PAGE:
I’ll never forget the year I met the mole men. I’d moved into a basement apartment on the north side of Cedar Rapids and thought they were doing some heavy construction next door with all the banging. It stopped when the sound of shattering concrete came from my hot water heater closet.
I opened the door, and a stub of a human being, maybe two feet tall, crawled out of a hole, hammer in hand. He was extremely pale, thin white hair, and wore the pelt of a raccoon that fit him perfectly, his arms and head coming out of it where the raccoon’s would have been, the tail still intact.
“Hullo,” I said. My first thought was to be non-threatening, in spite of the intrusion. He was small, but he just got through hammering through cement, so he obviously had some power wrapped up in his little form.
“Nice to meet you,” he said. His voice had a scratchy rumble, and he winced at every syllable. “Terribly sorry for the intrusion. We estimated this spot to have some dead space.”
The articulate manner of the man relaxed me. “You must have learned architecture in a public school,” I said.
The middle of his thick unibrow pinched, and I was afraid I’d offended him. “Aw, your busting my chops, aren’t you?”
“It’s how I make friends,” I said.
He smiled. If you can imagine a naked mole rat smiling, that’s about what it looked like. I tried not to laugh.
“I have a rule,” I said. “Anyone who busts through my concrete floor and crawls inside has to have tea and snacks with me. You like oatmeal cookies?”
“Too much sugar,” he said. “But a rule’s a rule.” He dropped the hammer next to the hole and followed me to the kitchen.
His name was Borrian, and his underground community was new to the area. I offered a stack of pillows to sit on, but he preferred standing on the kitchen chair.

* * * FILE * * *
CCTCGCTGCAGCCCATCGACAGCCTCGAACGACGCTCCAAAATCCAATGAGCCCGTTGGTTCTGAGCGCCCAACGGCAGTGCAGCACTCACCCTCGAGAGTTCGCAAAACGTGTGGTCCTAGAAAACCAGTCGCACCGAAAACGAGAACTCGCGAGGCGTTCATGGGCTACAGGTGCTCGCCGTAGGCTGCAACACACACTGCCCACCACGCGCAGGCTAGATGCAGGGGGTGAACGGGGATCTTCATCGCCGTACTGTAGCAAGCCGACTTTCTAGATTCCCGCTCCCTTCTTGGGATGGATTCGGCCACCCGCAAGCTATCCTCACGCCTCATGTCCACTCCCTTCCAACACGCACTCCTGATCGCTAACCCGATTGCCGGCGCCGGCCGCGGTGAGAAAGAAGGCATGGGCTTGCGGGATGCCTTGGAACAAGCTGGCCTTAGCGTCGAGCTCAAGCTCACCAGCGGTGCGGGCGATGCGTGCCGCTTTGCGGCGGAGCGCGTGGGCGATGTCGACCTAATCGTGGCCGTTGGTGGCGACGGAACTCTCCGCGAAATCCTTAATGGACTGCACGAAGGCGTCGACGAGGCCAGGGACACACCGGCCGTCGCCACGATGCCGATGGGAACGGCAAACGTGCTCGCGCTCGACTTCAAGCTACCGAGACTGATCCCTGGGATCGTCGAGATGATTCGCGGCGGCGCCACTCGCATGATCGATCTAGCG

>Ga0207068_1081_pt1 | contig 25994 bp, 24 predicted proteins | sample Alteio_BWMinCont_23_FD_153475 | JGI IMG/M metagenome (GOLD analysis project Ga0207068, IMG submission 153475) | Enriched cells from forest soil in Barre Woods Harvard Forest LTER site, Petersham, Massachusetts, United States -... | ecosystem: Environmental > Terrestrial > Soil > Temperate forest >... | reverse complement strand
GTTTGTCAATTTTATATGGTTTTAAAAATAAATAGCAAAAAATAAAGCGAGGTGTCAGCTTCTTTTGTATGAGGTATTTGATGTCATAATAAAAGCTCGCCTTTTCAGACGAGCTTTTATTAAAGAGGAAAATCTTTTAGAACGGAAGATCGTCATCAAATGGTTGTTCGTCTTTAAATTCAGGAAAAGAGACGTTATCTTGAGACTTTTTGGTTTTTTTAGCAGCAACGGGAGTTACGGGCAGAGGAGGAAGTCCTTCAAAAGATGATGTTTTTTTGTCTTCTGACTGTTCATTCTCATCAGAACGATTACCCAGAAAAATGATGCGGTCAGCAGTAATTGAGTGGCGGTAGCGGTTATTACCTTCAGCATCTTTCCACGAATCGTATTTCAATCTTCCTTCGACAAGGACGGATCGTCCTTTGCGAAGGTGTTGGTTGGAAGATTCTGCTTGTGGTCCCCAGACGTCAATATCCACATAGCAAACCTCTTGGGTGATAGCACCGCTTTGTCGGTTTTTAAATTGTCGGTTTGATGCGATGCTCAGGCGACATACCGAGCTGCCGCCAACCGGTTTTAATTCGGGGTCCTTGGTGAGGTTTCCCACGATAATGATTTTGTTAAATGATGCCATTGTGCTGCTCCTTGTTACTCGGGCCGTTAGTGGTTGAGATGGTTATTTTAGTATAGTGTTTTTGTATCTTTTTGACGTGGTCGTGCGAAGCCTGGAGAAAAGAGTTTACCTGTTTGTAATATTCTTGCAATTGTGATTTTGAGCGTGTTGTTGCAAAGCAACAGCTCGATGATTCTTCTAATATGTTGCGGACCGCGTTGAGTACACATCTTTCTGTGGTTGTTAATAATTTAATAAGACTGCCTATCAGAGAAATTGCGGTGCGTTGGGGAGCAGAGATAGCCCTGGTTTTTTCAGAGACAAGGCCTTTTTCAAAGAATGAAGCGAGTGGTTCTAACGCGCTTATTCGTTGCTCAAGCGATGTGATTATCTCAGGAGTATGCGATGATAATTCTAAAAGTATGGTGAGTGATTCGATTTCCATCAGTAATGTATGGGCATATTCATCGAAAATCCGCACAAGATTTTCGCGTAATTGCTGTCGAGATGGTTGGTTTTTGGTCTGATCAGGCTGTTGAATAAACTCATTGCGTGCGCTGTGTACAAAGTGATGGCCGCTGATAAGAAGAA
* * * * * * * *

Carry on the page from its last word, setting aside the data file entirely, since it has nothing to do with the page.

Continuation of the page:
“Do you have root tea?” he asked.
I started the water heating. “So, why are you trying to get passage into the dead space of this apartment building?”
“We’re always looking for discreet entry onto the surface. This building is a nice location for us.” He took a cookie as I lay down the plateful, and described the gardens, shops, and dumpsters around that were fruitful for them. I poured his tea and set it in front of him.
“You could let yourselves be known and walk around freely. We live in very enlightened times, you know.”
“No, no,” he said. For the first time he seemed nervous. “We could never live by surface rules.”
He rubbed his fingers together. “I don’t want to say.”
“We’re sharing cookies and tea. That gives us an irrevocable bond of friendship. You can tell me.”
“You’re governors are insane,” he said.
I almost spit up my tea, but managed to swallow.
“They think they honor diverse people, but they only honor them if they forsake what they are and become like them.” Borrian shoved his lower lip over his upper. “Everyone must think like them, which means no one is allowed to think like their true peoples. The most frightening thing is that they don’t even know it.”
“You’re not making sense to me,” I said.
“Trust me, friend. They would destroy us.”
My discomfort was rising. “Well, I was never one much for politics. You’re secret’s safe with me.” I finally took a cookie myself. “Where are you from? Did you ship in from Ireland?”
“Very funny,” he said. “We came up from Oklahoma. The fracking rattled the dickens out of us.”
“Oh!” Cookie crumbles fell from my mouth. “I didn’t realize.”
“We don’t hold it against them,” he said. “How are they to know? We’ll adjust for the sake of privacy.”
“Wow.” I felt bad for them, but the romantic idea of being in on such a marvelous secret overtook me. “I’m happy to let you people use my place for surface access.”
“What do you mean, ‘you people?’”
“Oh! I’m so sorry.”
Borrian rasped a laugh.
“Now you’re busting my chops!” I said.
“Yes. I thank you, good friend. We will respect your domicile to our best ability.”
It’s not like I saw them very often, but for the rest of my time there I would bump into them and sometimes share a meal. Their root pie was meaty, earthy goodness. The perspective you get from befriending and knowing a noble culture completely isolated from the rest of the world is magnificently enlightening—but not at all in the way you would expect. In that year I grew fiercely protective of them and helped them any way I could.
It was with great sadness that my company transferred me to Des Moines, and I had to leave them all behind. We patched up the cement by the water heater and said our goodbyes with one last meal.
Borrian gave me the recipe for their root pie. I make one every Saturday and set it on my front porch bench with a note: ‘Please enjoy.’ It always disappears.
It’s possible the vagrants living in the nearby woods take it. Or even the neighborhood kids. But I like to think it’s one of the mole people, and someday maybe, just maybe, they will stop by for tea.